Understanding your triggers, and identifying the symptoms, are both vital in dealing with the migraine. But how do you tell the difference between really bad headache and a migraine? The folks at 1 in 8 have a helpful quiz which can help you determine just that. will also help you understand what a migraine is, how to deal with them, and where to seek help.

As well, be sure to talk to your doctor about all of your treatment options. Having a migraine can be pretty debilitating. Trust me… I have been there, more times than I can count.

Big Daddy

If you would like me to review your product, service, restaurant, or travel destination, please send me an email at or tweet me at @BigDaddyKreativ


Craig Silva

Craig is a husband, a father, team leader, senior youth group coordinator, designer, brander, community builder, volunteer, blogger, and social media manager. Craig likes to go camping, travel, go on road trips, watch movies, read with his girls, build stuff, operate the grill, and play bass guitar. In June 2017, PR firm Cision identified Craig as one of Canada’s top 10 most popular male bloggers in the parents and family space. Known as Big Daddy Kreativ, his blog specializes in travel, lifestyle, food, automotive, events, parenting, movies, tech, recipes, health, pets, reviews, and giveaways.


  1. It sure is hard to manage migraine,work, and responsibilities. Migraine pain gives me insomnia, I usually wake up with migraine pain after having the primary symptoms for 12 to 24 hours before (light pulses in one eye, confusion/trouble making decisions, clumsy) I work through them unless I am nauseous. When the pain is gone I sleep and sleep some more to recover. Learning when to give ourselves permission to rest is still a big deal sometimes. Guilt and fear of disappointing people plays a big head game. Pun intended…

    • I totally hear you on giving ourselves permission to rest part, and the guilt and disappointing people. I’s one of those “until you have walked a mile in my shoes” scenarios. It’s why I never judge anyone – they may be fighting a battle I know nothing about.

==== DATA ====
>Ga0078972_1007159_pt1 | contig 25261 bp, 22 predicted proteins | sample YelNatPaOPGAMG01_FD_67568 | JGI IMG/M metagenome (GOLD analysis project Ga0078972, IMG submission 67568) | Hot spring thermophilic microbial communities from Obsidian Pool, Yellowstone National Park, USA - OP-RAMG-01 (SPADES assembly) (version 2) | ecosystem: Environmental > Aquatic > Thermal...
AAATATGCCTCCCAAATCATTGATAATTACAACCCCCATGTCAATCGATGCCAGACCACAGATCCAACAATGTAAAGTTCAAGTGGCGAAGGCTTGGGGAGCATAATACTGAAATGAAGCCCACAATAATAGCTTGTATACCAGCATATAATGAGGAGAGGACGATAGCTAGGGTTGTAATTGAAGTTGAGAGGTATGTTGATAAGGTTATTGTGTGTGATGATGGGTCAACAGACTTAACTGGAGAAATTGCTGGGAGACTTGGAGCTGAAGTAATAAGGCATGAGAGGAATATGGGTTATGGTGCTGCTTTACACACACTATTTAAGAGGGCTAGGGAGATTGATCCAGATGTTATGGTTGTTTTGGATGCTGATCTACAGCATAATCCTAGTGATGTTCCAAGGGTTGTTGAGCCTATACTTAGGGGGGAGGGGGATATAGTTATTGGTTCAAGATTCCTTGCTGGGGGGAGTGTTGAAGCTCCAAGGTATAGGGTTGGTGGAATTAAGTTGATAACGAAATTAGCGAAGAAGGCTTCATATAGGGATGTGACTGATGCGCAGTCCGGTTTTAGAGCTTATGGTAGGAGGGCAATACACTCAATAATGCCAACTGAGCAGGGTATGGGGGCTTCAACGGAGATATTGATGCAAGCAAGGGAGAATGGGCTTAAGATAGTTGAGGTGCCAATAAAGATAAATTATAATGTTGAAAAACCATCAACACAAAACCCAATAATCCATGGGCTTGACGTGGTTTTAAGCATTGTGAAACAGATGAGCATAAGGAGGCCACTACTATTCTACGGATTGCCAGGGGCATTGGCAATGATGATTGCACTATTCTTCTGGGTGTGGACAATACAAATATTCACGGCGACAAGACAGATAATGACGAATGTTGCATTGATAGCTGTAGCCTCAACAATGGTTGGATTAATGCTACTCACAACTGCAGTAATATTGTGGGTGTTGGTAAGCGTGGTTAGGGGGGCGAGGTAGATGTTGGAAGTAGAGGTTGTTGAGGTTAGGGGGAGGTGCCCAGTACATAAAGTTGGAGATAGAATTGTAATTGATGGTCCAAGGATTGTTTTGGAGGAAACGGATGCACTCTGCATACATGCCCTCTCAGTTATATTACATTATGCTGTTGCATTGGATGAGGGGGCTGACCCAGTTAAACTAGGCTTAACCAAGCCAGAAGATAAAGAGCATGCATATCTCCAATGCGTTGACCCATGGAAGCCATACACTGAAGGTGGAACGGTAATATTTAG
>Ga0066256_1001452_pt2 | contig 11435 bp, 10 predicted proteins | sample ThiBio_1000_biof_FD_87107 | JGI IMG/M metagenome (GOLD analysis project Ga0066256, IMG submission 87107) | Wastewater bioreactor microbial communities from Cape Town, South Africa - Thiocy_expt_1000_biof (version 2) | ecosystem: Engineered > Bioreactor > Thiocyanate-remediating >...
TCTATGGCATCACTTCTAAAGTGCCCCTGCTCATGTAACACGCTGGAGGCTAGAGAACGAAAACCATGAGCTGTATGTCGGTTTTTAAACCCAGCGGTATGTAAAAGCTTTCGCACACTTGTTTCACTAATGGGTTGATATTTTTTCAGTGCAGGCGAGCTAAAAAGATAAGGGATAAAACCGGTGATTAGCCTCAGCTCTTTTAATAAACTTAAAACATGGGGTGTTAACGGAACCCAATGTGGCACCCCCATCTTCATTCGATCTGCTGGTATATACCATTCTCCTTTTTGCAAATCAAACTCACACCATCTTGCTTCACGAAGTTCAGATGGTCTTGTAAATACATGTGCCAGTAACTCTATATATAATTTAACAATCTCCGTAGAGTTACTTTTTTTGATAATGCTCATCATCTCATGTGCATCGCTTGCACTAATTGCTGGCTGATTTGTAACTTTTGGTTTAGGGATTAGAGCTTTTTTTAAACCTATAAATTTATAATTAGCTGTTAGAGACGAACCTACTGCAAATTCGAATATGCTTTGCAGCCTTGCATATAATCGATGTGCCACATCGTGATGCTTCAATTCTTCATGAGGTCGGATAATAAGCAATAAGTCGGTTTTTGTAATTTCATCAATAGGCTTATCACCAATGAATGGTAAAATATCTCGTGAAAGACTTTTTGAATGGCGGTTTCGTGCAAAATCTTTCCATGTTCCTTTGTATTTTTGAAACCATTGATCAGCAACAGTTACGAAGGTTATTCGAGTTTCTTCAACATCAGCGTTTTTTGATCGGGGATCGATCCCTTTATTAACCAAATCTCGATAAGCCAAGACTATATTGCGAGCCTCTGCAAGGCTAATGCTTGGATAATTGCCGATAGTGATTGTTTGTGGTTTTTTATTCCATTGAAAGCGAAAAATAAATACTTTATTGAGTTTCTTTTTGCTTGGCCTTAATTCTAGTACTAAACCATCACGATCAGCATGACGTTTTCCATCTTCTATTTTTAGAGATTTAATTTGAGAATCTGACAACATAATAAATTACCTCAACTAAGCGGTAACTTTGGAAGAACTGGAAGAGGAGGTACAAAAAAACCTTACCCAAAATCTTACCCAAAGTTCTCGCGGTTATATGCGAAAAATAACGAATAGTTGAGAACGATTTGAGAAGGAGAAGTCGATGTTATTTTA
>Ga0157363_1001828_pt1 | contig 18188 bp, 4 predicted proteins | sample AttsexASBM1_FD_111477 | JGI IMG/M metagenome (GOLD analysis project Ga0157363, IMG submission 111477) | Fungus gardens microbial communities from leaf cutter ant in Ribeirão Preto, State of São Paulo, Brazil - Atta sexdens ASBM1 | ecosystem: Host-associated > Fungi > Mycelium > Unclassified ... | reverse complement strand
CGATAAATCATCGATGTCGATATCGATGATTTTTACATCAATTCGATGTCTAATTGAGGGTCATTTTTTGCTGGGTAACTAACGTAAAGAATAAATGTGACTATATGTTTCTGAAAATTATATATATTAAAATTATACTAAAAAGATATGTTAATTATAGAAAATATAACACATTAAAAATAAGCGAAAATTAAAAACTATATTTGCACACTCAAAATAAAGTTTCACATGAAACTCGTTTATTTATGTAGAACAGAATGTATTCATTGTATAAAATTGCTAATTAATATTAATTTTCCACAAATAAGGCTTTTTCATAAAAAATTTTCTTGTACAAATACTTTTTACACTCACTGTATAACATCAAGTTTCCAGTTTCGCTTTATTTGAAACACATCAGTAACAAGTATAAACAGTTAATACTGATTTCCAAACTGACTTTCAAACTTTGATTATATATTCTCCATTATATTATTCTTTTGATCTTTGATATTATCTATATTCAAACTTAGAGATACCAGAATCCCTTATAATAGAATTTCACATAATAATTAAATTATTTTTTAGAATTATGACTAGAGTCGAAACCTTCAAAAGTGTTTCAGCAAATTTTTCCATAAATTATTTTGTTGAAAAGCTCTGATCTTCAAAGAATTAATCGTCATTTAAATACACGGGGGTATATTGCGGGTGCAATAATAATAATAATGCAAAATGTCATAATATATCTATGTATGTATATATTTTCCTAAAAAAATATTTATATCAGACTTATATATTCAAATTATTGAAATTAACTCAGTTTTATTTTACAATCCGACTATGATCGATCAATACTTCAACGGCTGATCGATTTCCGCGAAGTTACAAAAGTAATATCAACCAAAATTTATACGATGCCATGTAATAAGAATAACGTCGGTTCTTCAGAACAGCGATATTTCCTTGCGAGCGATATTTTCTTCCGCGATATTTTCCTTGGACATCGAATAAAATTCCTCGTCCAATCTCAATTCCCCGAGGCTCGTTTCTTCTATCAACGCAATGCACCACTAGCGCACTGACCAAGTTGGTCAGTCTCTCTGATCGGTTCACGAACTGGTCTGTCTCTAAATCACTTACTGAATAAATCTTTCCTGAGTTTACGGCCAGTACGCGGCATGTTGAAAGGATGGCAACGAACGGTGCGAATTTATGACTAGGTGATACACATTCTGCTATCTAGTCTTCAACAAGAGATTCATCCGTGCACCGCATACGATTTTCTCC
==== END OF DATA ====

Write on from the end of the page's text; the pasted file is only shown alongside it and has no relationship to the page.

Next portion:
2. We always thought my headaches were tension headaches with side effects mirroring migraines. When I visited a neurologist this Spring, she listened attentively to the new symptoms I had been experienced and promptly identified my headaches as being classic migraine. She believed my new, quick dizzy moments were related and asked me to journal them. Sure enough, they coincide with pre and post migraine times. I know what it’s like to feel like someone just turned up the lights and that every scent is doubled in strength. To know that if I don’t eat something right now to take the meds, I will gag later at the sight of food due to the nausea. To pray for that moment sleep overcomes me as I lie still with an ice pack on my neck to relieve the pain. I understand just how debilitating they are and that they don’t take “no” for an answer. When they demand to be front and centre, they get their wish. Family, work, and life in general take second place. I’m sorry you have to battle them, Craig. I’ve seen the pain in your eyes when they come on and how you struggle to keep your life as normal as possible. As time goes on and your body chemistry changes, I hope they occur with increasingly less frequency. Thanks for writing this post and explaining just what goes on when they happen.